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Cardiovascular effects of approved drugs for rheumatoid arthritis

A Publisher Correction to this article was published on 16 April 2021

This article has been updated

Abstract

The risk of cardiovascular disease is increased in patients with rheumatoid arthritis compared with the general population owing to the influence of traditional and non-traditional risk factors. Inflammation has a pivotal contribution and can accelerate the atherosclerotic process. Although dampening inflammation with DMARDs should theoretically abrogate this process, evidence suggests that these drugs can also promote atherosclerosis directly and indirectly, hence adding to an increased cardiovascular burden. However, the extent and direction of the effects largely differ across drugs. Understanding how these drugs influence endothelial damage and vascular repair mechanisms is key to understanding these outcomes. NSAIDs and glucocorticoids can increase the cardiovascular risk. Conversely, conventional, biologic and targeted DMARDs control inflammation and reduce this risk, although some of these drugs can also aggravate traditional factors or thrombotic events. Given these data, the fundamental objective for clinicians should be disease control, in an individualized approach that considers the most appropriate drug for each patient, taking into account joint and cardiovascular outcomes. This Review provides a comprehensive analysis of the effects of DMARDs and other approved drugs on cardiovascular involvement in rheumatoid arthritis, from a clinical and mechanistic perspective, with a roadmap to inform the research agenda.

Key points

  • Effective disease control with anti-rheumatic drugs in rheumatoid arthritis is expected to reduce cardiovascular risk in the same way that it reduces disease activity, by dampening inflammation.

  • Treatment with DMARDs can promote adverse vascular outcomes and trigger paradoxical effects on traditional risk factors, thus functioning as a double-edged sword in terms of cardiovascular risk management.

  • Overall, the use of conventional synthetic DMARDs, with the exception of methotrexate, is associated with some detrimental cardiovascular effects, depending on the dosages and length of usage.

  • Biologic DMARDs can reduce the cardiovascular burden, but can also have paradoxical effects on traditional cardiovascular risk factors; to what extent these effects translate into cardiovascular risk is unclear.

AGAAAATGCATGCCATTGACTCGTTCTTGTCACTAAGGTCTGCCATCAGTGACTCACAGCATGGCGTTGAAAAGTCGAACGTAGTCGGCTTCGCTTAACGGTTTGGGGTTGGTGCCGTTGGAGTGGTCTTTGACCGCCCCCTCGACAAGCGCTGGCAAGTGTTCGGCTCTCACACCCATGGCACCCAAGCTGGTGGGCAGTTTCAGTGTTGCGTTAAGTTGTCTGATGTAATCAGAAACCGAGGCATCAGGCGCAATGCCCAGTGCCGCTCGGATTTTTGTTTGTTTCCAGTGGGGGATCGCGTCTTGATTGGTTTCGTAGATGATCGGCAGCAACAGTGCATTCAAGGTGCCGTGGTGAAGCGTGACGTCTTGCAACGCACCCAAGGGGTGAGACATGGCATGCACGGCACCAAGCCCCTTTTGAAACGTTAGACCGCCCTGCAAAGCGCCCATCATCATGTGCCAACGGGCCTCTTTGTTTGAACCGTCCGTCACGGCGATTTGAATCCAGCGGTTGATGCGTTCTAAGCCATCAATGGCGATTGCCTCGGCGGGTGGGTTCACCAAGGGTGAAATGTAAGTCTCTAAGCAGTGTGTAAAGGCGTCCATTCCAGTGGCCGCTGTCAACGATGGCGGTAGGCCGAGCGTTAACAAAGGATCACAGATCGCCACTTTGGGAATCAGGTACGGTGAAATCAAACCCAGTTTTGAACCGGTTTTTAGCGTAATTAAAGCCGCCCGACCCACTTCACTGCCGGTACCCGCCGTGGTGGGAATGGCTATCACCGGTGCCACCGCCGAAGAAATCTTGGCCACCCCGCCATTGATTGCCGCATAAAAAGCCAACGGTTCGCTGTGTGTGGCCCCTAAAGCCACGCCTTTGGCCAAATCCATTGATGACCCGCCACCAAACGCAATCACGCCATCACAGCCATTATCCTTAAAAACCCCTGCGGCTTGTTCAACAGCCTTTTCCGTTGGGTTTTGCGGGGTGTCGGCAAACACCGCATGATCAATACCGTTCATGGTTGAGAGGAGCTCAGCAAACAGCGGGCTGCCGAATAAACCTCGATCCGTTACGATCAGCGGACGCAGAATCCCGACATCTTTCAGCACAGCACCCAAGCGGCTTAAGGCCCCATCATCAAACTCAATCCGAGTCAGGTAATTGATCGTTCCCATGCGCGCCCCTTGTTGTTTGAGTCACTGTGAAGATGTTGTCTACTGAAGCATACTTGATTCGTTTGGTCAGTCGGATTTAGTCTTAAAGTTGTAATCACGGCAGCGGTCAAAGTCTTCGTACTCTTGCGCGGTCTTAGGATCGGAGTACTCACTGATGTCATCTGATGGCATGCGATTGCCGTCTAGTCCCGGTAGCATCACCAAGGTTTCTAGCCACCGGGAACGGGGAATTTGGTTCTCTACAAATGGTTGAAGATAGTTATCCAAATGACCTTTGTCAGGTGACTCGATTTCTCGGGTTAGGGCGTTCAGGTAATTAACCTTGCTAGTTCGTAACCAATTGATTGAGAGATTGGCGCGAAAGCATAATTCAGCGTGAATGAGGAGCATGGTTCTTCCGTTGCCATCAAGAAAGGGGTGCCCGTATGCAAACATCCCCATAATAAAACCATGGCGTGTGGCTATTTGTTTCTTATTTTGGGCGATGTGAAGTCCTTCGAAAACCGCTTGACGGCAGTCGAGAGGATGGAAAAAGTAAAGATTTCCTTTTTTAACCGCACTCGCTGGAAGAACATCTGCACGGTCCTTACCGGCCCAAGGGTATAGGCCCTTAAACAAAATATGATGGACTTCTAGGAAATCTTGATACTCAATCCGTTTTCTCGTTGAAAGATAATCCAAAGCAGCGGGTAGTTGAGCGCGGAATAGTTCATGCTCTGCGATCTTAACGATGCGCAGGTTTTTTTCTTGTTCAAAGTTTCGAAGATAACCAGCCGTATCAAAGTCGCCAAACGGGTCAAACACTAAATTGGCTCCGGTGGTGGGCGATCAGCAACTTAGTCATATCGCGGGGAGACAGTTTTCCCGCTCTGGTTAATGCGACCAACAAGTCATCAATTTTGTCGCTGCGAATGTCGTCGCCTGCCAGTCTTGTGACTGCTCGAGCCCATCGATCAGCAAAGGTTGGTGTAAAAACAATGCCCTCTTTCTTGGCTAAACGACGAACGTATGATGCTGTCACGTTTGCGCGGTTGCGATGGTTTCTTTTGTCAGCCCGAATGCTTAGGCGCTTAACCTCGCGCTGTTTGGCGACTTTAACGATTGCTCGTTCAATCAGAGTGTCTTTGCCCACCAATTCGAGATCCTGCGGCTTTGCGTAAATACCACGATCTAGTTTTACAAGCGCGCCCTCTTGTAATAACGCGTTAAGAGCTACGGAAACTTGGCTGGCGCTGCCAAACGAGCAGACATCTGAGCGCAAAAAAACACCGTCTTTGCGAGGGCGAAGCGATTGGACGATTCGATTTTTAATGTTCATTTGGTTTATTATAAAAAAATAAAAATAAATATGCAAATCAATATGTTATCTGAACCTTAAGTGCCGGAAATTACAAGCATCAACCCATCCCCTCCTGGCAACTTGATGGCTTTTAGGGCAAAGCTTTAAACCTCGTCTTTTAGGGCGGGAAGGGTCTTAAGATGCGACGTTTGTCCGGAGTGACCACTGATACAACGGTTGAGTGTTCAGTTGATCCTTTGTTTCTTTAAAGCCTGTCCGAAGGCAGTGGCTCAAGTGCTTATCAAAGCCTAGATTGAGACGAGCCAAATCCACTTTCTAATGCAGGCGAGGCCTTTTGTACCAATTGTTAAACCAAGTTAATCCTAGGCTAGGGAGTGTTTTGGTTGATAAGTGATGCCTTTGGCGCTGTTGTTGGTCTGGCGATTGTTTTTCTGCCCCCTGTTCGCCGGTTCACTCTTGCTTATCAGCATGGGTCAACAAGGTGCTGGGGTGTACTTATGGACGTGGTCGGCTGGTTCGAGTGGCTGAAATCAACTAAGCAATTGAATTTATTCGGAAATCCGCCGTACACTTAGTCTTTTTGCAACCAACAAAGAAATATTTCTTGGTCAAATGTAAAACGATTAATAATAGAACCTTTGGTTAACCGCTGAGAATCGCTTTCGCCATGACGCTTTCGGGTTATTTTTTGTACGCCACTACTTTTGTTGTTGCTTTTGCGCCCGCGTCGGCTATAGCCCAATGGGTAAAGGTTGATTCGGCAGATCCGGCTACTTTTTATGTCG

• Targeted synthetic DMARDs might confer a slightly higher risk of thrombotic events than standard of care therapy in some patients, but evidence is limited and long-term clinical studies are needed.

  • Further efforts should focus on improving knowledge on vascular repair mechanisms, running prospective long-term trials, handling confounding by indication bias and providing critical appraisal of treatment targets.

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Fig. 1: The role of inflammation in promoting atherosclerosis in rheumatoid arthritis.
Fig. 2: DMARDs: double-edged swords in cardiovascular disease in RA.
Fig. 3: Effect of DMARDs on atherosclerosis progression.

Change history

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C.D.P. and G.S. researched data for the article. F.A., J.R-C., and G.S. wrote the article and M.T.N. and G.S. provided substantial contributions to discussions of content. F.A., J.R-C., Z.S. and G.S. reviewed and edited the manuscript before submission.

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Correspondence to Fabiola Atzeni.

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Glossary

Venous thromboembolic events

Events caused by the formation of a clot (thrombus) that obstructs the flow of blood in a venous vessel. At the clinical level, venous events can be deep vein thrombosis or pulmonary embolisms.

Arterial thromboembolic events

Events caused by the formation of a clot (thrombus) that obstructs the flow of blood in an arterial vessel. At the clinical level, arterial events can be classified as myocardial infarction, sudden cardiac death, ischaemic stroke and peripheral artery disease with occlusions (that is, those usually considered within the umbrella term ‘major adverse cardiovascular event’).

Reverse cholesterol transport

Mechanism of transport by which high-density lipoproteins transfer excess cholesterol from the peripheral tissues to the liver for redistribution to other compartments (including other lipoproteins) or elimination.

Major adverse cardiovascular events

(MACEs). A composite end point frequently used in cardiovascular research that includes fatal and non-fatal cardiovascular events, such as myocardial infarction (or ischaemic coronary disease), stroke or cardiovascular death; however, the exact definitions of MACE components can vary across studies.

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Atzeni, F., Rodríguez-Carrio, J., Popa, C.D. et al. Cardiovascular effects of approved drugs for rheumatoid arthritis. Nat Rev Rheumatol 17, 270–290 (2021). https://doi.org/10.1038/s41584-021-00593-3

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